This past Sunday at Mass, the readings were all about humility which was a great reminder for myself to be more humble and to be grateful for the good in my life.
A reading from the book of Siracha talks of the greater you are the more humble you should be; it speaks how God will find favor with you. However I interpret God’s favor as one who doesn’t believe they “know it all” and therefore are open to listening, open to learning. Someone who believes they know it all, are not capable of listening or learning or gaining wisdom for in their mind they already know. You lose out with a closed mind.
Humility appears to be a staple in many faiths.
We have all heard the expression of pride coming before the fall. I have definitely had my fill of humble pie, and still enjoy an occasional well deserved serving every now and then.
It is fine to be confident; it is a good thing to be confident. When your words impact others around you and hurt others, it is not okay. In Judaism, there is an expression called “Loshan Hora” which means evil tongue. It includes gossip, but it also includes boasting and bragging. For example bragging about attending some prestigious party, which others were not invited to, and would never receive an invite. This is “Loshan Hora” as your lack of humility is causing harm to others.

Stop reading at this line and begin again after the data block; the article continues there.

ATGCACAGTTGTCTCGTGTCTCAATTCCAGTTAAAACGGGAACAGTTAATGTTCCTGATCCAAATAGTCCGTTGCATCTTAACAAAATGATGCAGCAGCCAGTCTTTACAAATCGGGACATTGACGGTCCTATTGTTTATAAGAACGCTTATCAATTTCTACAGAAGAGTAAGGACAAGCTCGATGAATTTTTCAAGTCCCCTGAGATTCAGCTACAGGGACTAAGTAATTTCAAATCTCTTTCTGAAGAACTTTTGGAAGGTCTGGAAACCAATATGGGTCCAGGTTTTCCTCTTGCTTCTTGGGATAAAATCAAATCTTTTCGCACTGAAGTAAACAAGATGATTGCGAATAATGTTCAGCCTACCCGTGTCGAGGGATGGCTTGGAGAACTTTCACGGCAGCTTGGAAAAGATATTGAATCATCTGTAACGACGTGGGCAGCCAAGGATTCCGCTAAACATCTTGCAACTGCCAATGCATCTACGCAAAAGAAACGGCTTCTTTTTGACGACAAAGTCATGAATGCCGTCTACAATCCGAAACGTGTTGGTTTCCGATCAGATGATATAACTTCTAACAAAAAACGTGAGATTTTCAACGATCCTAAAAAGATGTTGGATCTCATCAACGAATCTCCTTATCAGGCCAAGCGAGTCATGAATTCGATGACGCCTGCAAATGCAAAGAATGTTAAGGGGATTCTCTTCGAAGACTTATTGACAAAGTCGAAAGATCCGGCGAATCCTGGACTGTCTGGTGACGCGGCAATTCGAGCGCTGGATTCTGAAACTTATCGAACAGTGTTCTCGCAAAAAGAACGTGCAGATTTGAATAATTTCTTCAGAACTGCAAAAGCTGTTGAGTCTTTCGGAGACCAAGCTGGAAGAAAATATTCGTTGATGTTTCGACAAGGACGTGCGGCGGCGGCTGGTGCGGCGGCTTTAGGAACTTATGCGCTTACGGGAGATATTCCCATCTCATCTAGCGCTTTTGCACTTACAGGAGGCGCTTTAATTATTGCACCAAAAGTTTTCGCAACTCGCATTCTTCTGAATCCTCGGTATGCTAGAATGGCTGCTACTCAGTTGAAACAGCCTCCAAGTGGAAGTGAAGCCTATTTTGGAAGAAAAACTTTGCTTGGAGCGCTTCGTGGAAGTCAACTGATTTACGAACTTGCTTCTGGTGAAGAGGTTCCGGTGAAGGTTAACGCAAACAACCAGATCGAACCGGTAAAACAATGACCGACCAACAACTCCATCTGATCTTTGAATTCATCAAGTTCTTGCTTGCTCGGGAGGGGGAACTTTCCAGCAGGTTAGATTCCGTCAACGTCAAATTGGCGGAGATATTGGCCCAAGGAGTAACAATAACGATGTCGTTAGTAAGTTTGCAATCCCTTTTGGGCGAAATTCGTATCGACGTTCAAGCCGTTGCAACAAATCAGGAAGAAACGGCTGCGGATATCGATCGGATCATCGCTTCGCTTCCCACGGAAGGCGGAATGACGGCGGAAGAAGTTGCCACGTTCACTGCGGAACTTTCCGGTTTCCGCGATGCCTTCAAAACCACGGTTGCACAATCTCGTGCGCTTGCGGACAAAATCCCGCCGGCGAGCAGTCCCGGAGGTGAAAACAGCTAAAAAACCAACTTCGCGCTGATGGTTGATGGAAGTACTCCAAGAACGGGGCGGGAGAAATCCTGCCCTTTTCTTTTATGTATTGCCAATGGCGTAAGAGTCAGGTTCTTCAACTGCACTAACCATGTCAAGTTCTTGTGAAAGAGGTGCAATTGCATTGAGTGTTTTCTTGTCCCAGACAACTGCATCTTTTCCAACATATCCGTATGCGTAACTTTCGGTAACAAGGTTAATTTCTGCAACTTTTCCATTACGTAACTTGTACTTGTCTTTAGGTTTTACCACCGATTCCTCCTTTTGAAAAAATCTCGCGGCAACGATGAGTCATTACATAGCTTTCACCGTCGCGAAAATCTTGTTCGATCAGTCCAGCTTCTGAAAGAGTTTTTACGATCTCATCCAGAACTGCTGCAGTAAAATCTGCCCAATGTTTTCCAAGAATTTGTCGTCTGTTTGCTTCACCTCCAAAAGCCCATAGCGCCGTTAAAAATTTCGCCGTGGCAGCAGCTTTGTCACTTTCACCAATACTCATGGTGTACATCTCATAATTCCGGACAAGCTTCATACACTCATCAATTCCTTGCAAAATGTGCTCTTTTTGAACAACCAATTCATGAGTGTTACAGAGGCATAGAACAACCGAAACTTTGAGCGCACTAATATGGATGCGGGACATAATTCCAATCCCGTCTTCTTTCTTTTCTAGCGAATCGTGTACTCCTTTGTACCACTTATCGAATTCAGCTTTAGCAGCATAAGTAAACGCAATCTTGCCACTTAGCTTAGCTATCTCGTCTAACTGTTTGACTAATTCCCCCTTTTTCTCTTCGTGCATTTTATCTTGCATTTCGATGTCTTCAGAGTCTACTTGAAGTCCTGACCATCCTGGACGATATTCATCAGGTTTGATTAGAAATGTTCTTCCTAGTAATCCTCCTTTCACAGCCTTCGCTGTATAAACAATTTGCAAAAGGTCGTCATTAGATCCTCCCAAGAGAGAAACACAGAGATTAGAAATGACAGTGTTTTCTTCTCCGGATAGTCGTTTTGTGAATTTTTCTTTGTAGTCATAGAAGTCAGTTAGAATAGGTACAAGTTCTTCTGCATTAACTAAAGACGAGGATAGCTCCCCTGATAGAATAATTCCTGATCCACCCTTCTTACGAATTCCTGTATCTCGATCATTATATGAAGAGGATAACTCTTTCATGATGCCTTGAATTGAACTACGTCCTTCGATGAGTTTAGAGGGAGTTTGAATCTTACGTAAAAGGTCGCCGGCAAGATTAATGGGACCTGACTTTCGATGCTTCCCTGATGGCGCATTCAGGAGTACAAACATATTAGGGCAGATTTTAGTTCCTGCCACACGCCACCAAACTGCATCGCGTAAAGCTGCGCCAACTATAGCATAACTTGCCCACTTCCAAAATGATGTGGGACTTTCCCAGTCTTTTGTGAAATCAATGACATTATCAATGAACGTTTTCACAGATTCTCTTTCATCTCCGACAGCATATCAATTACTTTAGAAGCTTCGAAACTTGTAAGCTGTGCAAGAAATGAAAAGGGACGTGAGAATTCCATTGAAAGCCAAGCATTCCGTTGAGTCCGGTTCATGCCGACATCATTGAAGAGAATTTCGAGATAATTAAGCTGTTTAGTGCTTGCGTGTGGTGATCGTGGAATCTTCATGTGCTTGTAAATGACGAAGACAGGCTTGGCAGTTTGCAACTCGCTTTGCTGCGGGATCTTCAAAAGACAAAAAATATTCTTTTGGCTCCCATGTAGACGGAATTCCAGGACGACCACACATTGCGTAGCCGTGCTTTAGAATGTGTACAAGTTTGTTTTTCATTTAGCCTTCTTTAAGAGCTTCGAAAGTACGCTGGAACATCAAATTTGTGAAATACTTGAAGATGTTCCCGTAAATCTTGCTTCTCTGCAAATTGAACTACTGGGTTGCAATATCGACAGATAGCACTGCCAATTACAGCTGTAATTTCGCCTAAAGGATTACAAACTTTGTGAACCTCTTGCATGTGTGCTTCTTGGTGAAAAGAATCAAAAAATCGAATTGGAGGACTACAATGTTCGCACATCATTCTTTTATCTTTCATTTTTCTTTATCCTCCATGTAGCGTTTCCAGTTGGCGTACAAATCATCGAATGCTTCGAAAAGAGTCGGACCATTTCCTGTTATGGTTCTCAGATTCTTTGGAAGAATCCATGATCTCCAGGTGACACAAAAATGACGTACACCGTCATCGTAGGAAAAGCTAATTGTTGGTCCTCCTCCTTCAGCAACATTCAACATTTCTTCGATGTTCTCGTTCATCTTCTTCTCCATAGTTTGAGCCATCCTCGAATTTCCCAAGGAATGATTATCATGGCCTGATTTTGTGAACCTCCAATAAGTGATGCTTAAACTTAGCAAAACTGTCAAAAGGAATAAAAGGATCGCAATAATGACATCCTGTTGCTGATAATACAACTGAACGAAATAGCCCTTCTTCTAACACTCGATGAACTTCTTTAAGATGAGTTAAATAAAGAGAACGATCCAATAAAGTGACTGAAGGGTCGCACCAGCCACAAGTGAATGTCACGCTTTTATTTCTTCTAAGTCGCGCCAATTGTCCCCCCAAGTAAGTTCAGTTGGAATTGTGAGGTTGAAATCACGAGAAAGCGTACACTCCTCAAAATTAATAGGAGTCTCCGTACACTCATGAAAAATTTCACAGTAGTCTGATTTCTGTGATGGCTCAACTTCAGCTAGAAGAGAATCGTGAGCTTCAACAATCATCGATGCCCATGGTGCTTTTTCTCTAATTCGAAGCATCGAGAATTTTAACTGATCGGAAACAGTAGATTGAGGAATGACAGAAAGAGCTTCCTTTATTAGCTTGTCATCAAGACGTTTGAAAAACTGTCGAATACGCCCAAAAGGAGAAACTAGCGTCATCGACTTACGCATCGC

When I speak of humility and minimalism, I am not saying women should not wear makeup or take selfies. We all have moments when we like what we see and want to share our joy. I am talking about our North American culture of having lots, more than enough variety of shoes and clothing. Or we update our lamps and put the old ones in storage just in case we need them again. We collect stuff which we become stupidly attached to and we hoard. Share with those who have little. Give your old lamps to The Salvation Army, allowing money to be raised for those in need, and giving the opportunity to someone who has to buy second hand.
Brian gave me a gift card to one of my favorite shops “Lululemon” because he felt sorry for my self imposed shopping ban. I wanted to buy a rain coat with a hood which is functional & light to carry. I used my gift card and bought a rain coat. I went into my coat closet and found a few coats I rarely use but like a lot. In my moment of gratitude, I thought to myself- someone may use these coats a lot more often than I do. One jacket I have worn twice in the past two years. Into the give away bag they went. I plan to donate three of my coats to the Red Cross and I know some fine ladies will have something really nice to wear.
I didn’t want to let go of one Coat as it was designed in France & it was expensive, but it doesn’t fit me right, it never did, but I wanted it. I realize a lot of past shopping was to try and compensate for a lack of self worth. That some how by having designer wear I would be better. All it did was put me in the hole financially trying to live up to an image I thought would give me value.
It feels good to let go of my possessions. It feels liberating to let go of my stuff and to allow it to go to someone who has an actual need for it.
I am far from cured from wanting more and wanting the best, but I am getting there, and I like myself more for it.
I want to be more humble and more grateful as I am sure these two attributes are the key to sustainable happiness.
Peace & Love – Rachel